Northampton leader welcomes moves to further open up council debates across England

Communities and Local Government secretary Eric Pickles
Communities and Local Government secretary Eric Pickles

Moves to open up all public meetings for filming, audio-recording, blogging and tweeting have been welcomed by the leader of Northampton Borough Council.

Communities and Local Government Secretary Eric Pickles announced this morning he has signed a Parliamentary order allowing press and public to ‘digitally report’ from all public meetings of local government bodies.

The move builds on legislation passed in 2012 which opened up certain council meetings to such live reporting and aims to end ‘active resistance’ among some councils to greater openness - after some authorities even called the police to arrest people who tried to report, tweet or film council meetings, claiming there would be “health and safety” or “reputational risks”.

Mr Pickles, said: “Local democracy needs local journalists and bloggers to report and scrutinise the work of their council, and increasingly, people read their news via digital media.”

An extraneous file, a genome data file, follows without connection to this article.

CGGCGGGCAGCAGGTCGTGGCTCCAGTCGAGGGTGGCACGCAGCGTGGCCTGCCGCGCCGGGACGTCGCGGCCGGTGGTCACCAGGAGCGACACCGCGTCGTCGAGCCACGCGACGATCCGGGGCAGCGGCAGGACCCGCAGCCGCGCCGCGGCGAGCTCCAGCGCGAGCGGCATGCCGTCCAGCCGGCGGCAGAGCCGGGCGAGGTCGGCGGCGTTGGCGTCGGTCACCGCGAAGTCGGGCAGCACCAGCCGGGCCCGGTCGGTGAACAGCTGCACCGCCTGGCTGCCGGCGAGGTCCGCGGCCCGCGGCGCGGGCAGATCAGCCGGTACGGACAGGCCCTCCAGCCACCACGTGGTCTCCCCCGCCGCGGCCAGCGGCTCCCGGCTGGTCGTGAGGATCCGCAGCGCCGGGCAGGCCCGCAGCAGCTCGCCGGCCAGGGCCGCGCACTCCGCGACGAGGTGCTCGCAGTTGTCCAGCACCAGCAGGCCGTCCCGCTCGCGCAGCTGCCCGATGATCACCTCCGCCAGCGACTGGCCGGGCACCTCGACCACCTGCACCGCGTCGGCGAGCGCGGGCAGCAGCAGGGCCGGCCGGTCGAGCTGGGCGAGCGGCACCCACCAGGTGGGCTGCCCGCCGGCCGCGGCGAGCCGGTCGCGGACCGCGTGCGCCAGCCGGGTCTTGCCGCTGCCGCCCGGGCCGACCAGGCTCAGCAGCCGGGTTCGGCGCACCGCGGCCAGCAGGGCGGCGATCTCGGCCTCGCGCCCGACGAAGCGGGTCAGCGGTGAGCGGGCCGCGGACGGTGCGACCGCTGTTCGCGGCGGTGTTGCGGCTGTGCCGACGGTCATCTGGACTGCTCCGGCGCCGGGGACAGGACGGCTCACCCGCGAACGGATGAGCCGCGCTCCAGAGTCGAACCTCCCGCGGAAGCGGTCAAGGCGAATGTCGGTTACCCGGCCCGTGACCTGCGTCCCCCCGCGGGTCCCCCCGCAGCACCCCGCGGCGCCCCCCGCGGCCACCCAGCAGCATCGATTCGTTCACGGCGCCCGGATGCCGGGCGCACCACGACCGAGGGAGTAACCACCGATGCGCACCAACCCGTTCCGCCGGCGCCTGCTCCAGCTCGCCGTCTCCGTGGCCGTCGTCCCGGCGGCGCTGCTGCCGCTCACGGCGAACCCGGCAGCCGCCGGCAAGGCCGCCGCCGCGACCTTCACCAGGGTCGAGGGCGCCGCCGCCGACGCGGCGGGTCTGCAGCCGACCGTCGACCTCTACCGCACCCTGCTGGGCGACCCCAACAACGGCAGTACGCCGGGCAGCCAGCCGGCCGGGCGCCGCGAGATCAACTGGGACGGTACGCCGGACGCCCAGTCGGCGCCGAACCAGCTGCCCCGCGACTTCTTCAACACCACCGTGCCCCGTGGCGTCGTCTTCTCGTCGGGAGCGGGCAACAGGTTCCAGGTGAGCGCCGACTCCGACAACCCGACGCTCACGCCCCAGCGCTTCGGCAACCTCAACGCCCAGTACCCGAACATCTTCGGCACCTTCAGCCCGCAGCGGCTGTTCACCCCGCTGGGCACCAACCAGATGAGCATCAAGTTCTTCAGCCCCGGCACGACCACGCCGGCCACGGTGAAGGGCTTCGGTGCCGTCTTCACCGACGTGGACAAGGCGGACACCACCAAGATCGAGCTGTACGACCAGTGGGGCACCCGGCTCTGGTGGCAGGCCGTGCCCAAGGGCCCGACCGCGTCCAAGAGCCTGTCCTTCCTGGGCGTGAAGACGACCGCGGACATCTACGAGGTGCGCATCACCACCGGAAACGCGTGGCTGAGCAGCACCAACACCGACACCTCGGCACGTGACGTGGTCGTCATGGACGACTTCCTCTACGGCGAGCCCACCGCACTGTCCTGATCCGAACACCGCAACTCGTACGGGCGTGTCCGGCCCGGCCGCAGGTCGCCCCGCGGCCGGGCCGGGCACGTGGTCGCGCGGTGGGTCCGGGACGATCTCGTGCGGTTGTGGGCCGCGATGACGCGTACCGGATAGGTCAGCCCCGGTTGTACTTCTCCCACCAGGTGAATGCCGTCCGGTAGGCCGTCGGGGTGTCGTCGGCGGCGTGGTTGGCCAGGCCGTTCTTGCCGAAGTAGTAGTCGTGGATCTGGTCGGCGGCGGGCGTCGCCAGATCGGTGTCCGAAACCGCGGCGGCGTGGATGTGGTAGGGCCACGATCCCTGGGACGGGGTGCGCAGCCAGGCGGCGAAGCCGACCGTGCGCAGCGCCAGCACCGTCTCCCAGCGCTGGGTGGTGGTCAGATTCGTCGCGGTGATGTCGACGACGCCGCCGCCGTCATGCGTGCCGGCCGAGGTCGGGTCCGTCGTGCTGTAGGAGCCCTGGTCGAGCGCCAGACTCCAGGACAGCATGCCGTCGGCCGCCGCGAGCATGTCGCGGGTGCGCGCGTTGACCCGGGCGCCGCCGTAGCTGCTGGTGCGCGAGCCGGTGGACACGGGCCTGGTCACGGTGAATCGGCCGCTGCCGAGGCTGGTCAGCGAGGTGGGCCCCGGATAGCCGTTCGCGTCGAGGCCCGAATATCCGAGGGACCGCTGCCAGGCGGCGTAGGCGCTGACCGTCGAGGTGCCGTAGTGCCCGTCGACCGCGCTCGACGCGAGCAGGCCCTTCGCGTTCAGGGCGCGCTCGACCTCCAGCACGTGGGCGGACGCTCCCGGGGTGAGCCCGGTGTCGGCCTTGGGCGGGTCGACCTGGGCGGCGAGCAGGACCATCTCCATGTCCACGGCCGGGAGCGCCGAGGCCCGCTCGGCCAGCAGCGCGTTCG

He added: “There is now no excuse for any council not to allow these new rights.

“Parliament has changed the law, to allow a robust and healthy local democracy.

“This will change the way people see local government, and allow them to view close up the good work that councillors do.”

The Government has published a ‘plain English guide’ of practical information on how the public can exercise the new rights, to avoid incidents such as that seen in Thanet, Margate, when a man was removed by police for trying to film a council meeting discussing airport expansion.

Wirral Council said filming a planning committee would compromise “health and safety”.

Digital reporting has been permissible at Northampton Borough Council for more than a year, though the authority has yet to introduce full ‘webcasts’ of meetings, used by Northamptonshire County Council.

Leader of the authority, Councillor David Mackintosh (Con, Rectory Farm) said: “We support any moves to encourage more people to take an interest in local democracy and the work of their local council.

“We welcome the new guidance and in fact opened up our meetings in this way a year ago in July 2013.

“Webcasting of meetings is expensive but as technology changes and becomes more affordable, we will continue to look at how we can use these advances to make our meetings even more widely accessible.”